9.7 Reverse Lorentz Transformation 156
9.8 The Lorentz Transformation with Vectors in Component Form 158
9.8.1 Transformation of a Vector versus a Transformation of Basis 158
9.8.2 Transformation of Basis for Any Given Vector 162
9.9 Dilations 165
9.10 Exercises 166
10. Further Spacetime Concepts 169
10.1 Review of Frames and Time Vectors 169
10.2 Frames in General 171
10.3 Maps and Grids 173
10.4 Proper Time 175
10.5 Proper Velocity 176
10.6 Relative Vectors and Paravectors 178
10.6.1 Geometric Interpretation of the Spacetime Split 179
10.6.2 Relative Basis Vectors 183
10.6.3 Evaluating Relative Vectors 185
10.6.4 Relative Vectors Involving Parameters 188
10.6.5 Transforming Relative Vectors and Paravectors to a Different Frame 190
10.7 FrameDependent versus FrameIndependent Scalars 192
10.8 Change of Basis for Any Object in Component Form 194
10.9 Velocity as Seen in Different Frames 196
10.10 FrameFree Form of the Lorentz Transformation 200
10.11 Exercises 202
11. Application of the Spacetime Geometric Algebra to Basic Electromagnetics 203
11.1 The Vector Potential and Some Spacetime Splits 204
11.2 Maxwell’s Equations in Spacetime Form 208
11.2.1 Maxwell’s Free Space or Microscopic Equation 208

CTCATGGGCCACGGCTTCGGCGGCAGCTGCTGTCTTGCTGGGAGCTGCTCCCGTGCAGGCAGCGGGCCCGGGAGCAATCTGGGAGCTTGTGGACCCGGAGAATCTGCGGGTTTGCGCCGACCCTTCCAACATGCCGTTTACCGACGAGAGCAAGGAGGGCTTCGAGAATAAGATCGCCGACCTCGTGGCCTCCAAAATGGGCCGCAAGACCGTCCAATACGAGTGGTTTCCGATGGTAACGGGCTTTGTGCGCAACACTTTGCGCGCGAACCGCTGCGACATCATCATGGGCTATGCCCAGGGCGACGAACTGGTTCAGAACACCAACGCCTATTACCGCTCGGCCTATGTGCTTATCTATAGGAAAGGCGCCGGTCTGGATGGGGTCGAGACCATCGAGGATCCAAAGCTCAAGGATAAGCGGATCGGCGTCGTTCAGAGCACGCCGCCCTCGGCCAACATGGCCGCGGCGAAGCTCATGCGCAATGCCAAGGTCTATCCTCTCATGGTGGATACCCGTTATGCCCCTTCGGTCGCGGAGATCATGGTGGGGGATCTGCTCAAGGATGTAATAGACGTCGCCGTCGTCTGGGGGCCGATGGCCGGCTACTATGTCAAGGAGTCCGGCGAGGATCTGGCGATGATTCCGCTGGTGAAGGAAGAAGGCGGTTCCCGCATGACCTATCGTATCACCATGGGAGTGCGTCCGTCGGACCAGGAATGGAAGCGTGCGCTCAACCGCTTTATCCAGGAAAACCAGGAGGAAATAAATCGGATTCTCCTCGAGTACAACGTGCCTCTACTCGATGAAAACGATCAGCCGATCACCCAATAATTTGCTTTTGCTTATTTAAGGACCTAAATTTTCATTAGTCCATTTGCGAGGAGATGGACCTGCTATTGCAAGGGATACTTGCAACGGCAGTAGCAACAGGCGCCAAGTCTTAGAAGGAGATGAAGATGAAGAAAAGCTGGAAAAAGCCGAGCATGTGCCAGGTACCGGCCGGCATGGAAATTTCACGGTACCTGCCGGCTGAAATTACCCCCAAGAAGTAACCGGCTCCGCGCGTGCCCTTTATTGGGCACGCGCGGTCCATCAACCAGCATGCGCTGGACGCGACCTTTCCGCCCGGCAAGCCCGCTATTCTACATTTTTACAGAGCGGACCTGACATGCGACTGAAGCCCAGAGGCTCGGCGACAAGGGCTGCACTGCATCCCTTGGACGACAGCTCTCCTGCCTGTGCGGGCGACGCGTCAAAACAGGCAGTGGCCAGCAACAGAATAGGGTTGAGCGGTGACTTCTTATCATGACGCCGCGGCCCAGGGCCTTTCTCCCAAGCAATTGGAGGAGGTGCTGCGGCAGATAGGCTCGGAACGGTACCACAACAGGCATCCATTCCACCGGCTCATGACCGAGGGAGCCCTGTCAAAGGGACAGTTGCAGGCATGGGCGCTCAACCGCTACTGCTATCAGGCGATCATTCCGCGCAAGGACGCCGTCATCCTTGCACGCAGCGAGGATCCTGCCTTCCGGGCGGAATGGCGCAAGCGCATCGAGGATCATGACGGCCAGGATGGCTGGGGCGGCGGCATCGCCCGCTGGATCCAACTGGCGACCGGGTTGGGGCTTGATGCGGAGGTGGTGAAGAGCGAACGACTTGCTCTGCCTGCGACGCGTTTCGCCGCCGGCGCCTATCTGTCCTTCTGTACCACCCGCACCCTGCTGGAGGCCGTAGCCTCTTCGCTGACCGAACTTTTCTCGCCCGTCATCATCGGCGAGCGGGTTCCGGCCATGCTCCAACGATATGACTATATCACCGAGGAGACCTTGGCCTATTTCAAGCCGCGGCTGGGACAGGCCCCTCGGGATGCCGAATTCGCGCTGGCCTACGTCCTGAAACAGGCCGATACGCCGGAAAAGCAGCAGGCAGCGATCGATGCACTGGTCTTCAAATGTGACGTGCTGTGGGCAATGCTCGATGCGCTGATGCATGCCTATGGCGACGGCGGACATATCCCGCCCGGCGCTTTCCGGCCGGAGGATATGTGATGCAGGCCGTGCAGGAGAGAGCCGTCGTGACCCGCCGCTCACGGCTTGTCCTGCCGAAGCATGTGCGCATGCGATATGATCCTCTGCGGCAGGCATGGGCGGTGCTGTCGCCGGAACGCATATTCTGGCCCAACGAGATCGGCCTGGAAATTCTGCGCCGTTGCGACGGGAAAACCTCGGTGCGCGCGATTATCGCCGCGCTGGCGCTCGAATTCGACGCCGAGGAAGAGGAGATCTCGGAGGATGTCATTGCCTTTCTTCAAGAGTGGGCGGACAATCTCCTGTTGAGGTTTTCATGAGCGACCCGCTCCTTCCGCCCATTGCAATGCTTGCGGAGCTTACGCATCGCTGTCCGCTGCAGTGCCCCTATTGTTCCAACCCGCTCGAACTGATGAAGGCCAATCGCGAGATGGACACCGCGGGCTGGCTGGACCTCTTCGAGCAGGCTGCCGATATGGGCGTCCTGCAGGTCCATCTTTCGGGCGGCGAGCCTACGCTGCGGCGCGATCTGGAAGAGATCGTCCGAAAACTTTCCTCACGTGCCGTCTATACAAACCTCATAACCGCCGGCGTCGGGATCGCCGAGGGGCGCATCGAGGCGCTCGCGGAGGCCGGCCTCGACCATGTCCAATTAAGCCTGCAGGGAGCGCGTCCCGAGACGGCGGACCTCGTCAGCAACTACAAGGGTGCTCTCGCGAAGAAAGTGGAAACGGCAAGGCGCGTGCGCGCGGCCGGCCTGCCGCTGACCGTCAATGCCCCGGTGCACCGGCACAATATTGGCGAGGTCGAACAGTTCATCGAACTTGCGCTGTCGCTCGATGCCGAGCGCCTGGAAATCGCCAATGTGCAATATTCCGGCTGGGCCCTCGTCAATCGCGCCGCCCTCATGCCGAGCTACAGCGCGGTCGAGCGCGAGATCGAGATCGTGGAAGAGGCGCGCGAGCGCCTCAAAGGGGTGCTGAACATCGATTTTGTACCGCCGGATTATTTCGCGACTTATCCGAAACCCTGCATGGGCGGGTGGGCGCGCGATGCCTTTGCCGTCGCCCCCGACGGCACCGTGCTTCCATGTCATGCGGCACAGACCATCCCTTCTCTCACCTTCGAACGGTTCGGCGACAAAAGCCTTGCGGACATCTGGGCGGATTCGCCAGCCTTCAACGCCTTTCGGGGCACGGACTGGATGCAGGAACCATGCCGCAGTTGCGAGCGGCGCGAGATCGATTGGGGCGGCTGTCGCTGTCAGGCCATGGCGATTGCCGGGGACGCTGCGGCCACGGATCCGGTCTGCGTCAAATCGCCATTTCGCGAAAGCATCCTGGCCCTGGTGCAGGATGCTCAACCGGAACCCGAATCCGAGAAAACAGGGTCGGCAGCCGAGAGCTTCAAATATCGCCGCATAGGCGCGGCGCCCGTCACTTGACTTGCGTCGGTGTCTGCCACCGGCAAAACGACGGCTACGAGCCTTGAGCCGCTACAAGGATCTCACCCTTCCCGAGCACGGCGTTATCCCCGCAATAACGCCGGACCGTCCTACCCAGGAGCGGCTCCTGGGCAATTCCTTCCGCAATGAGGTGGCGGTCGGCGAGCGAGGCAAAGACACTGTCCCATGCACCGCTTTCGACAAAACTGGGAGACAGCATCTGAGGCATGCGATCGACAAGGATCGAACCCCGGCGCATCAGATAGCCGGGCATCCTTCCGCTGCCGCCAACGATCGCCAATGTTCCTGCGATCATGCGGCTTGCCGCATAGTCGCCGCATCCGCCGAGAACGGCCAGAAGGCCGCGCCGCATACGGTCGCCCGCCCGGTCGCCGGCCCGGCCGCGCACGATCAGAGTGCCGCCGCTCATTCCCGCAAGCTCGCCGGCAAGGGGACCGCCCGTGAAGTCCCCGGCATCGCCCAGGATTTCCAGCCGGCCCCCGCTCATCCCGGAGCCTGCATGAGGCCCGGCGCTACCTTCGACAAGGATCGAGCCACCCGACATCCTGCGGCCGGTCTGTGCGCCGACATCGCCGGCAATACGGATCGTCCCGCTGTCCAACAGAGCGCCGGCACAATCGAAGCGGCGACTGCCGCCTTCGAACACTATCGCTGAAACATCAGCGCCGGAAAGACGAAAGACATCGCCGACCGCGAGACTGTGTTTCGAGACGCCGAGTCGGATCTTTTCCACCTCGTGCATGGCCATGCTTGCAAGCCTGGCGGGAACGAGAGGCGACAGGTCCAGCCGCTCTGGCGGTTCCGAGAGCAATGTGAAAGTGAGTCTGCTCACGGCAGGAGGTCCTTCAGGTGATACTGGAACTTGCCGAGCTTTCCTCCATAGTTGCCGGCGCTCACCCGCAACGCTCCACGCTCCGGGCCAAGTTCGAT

11.2.2 Maxwell’s Equations in Polarizable Media 210
11.3 Charge Conservation and the Wave Equation 212
11.4 Plane Electromagnetic Waves 213
11.5 Transformation of the Electromagnetic Field 217
11.5.1 A General Spacetime Split for F 217
11.5.2 Maxwell’s Equation in a Different Frame 219
11.5.3 Transformation of F by Replacement of Basis Elements 221
11.5.4 The Electromagnetic Field of a Plane Wave Under a Change of Frame 223
11.6 Lorentz Force 224
11.7 The Spacetime Approach to Electrodynamics 227
11.8 The Electromagnetic Field of a Moving Point Charge 232
11.8.1 General Spacetime Form of a Charge’s Electromagnetic Potential 232
11.8.2 Electromagnetic Potential of a Point Charge in Uniform Motion 234
11.8.3 Electromagnetic Field of a Point Charge in Uniform Motion 237
11.9 Exercises 240
12. The Electromagnetic Field of a Point Charge Undergoing Acceleration 243
12.1 Working with Null Vectors 243
12.2 Finding F for a Moving Point Charge 248
12.3 Frad in the Charge’s Rest Frame 252
12.4 Frad in the Observer’s Rest Frame 254
12.5 Exercises 258
13. Conclusion 259
14. Appendices 265
14.1 Glossary 265
14.2 Axial versus True Vectors 273
14.3 Complex Numbers and the 2D Geometric Algebra 274
14.4 The Structure of Vector Spaces and Geometric Algebras 275
14.4.1 A Vector Space 275
14.4.2 A Geometric Algebra 275
14.5 Quaternions Compared 281
14.6 Evaluation of an Integral in Equation (5.14) 283
14.7 Formal Derivation of the Spacetime Vector Derivative 284
References 287
Further Reading 291
Index 293
The IEEE Press Series on Electromagnetic Wave Theory
"This book will benefit scientists and engineers who use electromagnetic theory in the course of their work.” (Zentralblatt MATH, 1 May 2013)